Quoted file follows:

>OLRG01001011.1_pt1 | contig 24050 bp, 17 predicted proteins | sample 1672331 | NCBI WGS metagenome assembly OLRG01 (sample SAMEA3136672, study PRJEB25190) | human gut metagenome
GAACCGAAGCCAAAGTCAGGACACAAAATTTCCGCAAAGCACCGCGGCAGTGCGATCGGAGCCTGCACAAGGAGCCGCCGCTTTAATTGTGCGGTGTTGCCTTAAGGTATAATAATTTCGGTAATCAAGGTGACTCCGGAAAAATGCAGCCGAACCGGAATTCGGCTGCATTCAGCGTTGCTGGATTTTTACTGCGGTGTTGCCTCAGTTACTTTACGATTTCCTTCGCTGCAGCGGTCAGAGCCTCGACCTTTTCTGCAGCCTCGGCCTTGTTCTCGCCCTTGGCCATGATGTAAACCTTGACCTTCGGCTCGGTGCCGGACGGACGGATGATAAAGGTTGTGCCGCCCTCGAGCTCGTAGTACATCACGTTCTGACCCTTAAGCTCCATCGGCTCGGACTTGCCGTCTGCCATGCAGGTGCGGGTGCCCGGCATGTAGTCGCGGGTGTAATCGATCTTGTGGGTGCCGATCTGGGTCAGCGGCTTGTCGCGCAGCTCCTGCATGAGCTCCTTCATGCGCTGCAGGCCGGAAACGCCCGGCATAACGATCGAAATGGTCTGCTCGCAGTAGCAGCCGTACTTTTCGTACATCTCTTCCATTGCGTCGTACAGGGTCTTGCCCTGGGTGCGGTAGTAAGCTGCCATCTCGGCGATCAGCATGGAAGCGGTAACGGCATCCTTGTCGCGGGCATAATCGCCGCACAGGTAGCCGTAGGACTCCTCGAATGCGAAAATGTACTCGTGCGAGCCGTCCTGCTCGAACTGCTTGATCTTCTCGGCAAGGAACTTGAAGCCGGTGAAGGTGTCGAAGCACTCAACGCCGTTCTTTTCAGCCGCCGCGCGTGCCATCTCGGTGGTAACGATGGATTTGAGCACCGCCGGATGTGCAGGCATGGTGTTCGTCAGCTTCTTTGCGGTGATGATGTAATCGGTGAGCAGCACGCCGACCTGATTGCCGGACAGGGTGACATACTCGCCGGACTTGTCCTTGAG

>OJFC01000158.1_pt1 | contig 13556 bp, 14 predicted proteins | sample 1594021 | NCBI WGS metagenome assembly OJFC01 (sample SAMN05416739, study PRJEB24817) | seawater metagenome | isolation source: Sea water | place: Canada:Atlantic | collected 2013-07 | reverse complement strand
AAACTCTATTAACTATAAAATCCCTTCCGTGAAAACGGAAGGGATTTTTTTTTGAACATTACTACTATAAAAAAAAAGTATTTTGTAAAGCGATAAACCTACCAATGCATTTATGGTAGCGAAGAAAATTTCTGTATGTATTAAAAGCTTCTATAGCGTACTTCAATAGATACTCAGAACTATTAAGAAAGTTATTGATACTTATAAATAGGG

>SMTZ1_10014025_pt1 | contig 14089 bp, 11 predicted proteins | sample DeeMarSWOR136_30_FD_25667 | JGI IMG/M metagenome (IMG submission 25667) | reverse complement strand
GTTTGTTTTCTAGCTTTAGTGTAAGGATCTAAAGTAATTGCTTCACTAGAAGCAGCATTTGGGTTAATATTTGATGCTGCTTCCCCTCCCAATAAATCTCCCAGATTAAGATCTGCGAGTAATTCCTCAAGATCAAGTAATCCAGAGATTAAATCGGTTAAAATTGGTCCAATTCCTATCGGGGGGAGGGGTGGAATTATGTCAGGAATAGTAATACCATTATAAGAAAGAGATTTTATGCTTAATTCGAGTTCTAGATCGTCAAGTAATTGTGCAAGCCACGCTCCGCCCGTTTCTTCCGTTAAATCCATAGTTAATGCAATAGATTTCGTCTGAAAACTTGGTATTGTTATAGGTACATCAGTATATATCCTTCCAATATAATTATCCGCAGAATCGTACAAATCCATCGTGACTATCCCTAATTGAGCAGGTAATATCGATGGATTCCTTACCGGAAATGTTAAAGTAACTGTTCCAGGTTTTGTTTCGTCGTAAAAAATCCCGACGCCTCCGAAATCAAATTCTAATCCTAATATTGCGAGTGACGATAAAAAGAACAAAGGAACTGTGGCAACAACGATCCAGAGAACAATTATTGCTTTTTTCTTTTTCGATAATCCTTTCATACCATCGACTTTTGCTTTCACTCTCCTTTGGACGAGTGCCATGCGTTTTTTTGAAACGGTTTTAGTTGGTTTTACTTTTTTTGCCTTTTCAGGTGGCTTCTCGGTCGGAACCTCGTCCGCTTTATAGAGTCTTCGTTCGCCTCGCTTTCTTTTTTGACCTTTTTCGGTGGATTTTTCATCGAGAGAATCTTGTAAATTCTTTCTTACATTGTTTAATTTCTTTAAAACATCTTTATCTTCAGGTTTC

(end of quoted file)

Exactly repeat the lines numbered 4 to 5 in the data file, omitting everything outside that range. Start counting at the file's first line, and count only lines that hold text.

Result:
AAACTCTATTAACTATAAAATCCCTTCCGTGAAAACGGAAGGGATTTTTTTTTGAACATTACTACTATAAAAAAAAAGTATTTTGTAAAGCGATAAACCTACCAATGCATTTATGGTAGCGAAGAAAATTTCTGTATGTATTAAAAGCTTCTATAGCGTACTTCAATAGATACTCAGAACTATTAAGAAAGTTATTGATACTTATAAATAGGG

>SMTZ1_10014025_pt1 | contig 14089 bp, 11 predicted proteins | sample DeeMarSWOR136_30_FD_25667 | JGI IMG/M metagenome (IMG submission 25667) | reverse complement strand